indicates a circular letter, after the pattern of the
Catholic epistles of the New Testament. It expresses the mind of the
Pope on matters of faith or morals. Although Encyclicals may contain
fresh insights, they do not typically express new doctrine, but
re-state for the entire Church, or a particular people, the Church’s
constant teaching. Although an Apostolic Constitution is a higher
category of document, it is used primarily for juridical acts, such
as promulgating laws or establishing dioceses, and for Solemn
Magisterial Teaching, such as a dogmatic definition. Thus,
Encyclicals are the highest ordinary form of papal teaching
document. Lower forms include Apostolic Letters, Exhortations,
Homilies, Audiences, Discourses and Messages.
Holy See & Vatican
What is the Holy See
or Apostolic See?
A See is a seat
of authority, from the Latin sede. Jesus said the Pharisees
sat on the chair of Moses (Mt. 23:2f). Judges sit on a
bench, representing the authority of the state. Professors hold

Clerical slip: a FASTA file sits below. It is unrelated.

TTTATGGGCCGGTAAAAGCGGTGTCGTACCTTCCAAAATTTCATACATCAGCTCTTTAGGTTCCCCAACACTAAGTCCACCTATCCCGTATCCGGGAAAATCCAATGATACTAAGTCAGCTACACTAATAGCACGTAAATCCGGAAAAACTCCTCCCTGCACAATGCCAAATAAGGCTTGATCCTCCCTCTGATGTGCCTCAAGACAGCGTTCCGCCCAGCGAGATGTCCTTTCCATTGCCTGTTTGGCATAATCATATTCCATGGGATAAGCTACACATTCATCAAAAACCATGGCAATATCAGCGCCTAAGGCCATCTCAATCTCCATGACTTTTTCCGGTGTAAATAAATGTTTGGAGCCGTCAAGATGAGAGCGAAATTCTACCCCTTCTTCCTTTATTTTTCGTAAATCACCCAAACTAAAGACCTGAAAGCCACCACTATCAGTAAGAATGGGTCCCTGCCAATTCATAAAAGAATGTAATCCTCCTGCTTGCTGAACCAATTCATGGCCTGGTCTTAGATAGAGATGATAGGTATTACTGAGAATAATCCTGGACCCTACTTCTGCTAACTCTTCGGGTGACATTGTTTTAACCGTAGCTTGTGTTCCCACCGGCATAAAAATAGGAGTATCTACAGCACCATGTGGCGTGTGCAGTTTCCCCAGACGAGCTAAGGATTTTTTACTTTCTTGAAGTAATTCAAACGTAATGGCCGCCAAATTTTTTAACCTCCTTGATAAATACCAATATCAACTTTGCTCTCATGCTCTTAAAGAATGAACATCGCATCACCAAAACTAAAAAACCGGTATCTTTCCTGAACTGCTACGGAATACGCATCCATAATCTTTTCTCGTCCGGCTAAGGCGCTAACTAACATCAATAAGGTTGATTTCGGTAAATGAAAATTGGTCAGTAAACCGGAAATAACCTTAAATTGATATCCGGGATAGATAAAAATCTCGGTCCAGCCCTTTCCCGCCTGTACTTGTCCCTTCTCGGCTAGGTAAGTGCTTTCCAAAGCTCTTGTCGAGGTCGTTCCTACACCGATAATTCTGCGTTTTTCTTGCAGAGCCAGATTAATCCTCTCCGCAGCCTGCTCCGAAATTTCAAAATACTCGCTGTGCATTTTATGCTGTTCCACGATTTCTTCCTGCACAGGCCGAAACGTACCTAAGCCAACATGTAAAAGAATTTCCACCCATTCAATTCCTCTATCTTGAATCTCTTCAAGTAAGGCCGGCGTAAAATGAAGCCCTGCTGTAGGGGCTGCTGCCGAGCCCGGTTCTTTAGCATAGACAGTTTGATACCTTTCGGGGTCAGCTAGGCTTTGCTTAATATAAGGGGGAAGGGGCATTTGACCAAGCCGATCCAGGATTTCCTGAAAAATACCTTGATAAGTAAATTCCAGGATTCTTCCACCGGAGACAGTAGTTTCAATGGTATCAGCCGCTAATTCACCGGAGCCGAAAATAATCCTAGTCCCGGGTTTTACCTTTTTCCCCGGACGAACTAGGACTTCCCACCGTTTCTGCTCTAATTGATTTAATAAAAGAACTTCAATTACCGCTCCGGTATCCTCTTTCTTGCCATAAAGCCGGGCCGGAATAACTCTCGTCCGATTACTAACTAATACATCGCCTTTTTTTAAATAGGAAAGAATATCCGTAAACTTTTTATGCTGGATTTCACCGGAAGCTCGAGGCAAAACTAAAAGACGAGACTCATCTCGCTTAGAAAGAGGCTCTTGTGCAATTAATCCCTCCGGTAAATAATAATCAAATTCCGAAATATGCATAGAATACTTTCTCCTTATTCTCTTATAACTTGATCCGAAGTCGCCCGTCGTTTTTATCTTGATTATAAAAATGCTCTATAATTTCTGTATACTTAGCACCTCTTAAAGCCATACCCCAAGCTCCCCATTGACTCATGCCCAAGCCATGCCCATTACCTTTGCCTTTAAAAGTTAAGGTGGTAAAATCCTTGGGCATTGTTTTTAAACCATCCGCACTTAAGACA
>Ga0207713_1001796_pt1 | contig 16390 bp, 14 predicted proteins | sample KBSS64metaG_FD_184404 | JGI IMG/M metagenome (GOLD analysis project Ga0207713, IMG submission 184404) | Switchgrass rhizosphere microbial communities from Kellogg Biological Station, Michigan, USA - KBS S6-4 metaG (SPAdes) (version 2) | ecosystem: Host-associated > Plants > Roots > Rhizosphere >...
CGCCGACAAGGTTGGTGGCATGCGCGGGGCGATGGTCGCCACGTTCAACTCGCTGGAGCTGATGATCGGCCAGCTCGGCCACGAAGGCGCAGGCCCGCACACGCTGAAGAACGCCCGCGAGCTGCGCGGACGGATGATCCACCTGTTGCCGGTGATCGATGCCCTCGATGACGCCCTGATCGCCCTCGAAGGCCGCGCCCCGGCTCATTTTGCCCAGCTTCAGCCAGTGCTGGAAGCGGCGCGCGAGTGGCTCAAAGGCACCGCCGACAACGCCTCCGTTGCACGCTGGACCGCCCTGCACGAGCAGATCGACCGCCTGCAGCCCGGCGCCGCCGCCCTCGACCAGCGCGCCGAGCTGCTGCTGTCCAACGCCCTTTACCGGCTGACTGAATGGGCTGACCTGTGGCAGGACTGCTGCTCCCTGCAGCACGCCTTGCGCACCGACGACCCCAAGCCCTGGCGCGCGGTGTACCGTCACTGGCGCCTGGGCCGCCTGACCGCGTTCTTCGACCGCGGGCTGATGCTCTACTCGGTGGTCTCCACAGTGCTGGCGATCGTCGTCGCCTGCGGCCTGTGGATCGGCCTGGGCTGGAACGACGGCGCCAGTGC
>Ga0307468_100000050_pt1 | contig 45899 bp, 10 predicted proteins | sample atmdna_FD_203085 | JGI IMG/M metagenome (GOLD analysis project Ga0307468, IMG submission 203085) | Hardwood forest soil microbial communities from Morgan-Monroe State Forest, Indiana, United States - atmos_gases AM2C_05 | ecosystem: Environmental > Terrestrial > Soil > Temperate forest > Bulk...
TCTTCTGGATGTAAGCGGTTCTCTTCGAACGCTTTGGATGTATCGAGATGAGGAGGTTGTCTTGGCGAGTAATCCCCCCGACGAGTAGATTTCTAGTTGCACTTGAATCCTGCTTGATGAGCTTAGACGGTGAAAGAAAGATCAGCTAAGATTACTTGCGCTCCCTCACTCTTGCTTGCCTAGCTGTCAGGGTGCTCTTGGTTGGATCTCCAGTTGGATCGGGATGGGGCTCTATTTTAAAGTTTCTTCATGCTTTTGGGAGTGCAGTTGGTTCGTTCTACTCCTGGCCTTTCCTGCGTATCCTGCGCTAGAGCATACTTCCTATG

chairs of academic authority. And in the Church bishops possess
chairs of spiritual authority. Thus, a diocese is called a See.
The Roman diocese has been called the Apostolic See from ancient
times. It is the seat of authority of the chief Apostle Peter and
where the Apostles Peter and Paul were martyred. It is the Holy See,
since its bishop has Christ’s authority over holy things. These
expressions apply not only to the Pope, but also to those who assist
him in governing the universal Church. [Code of Canon Law c.
What is Vatican City
The Vatican City State
is the world’s smallest sovereign state and where the Pope resides.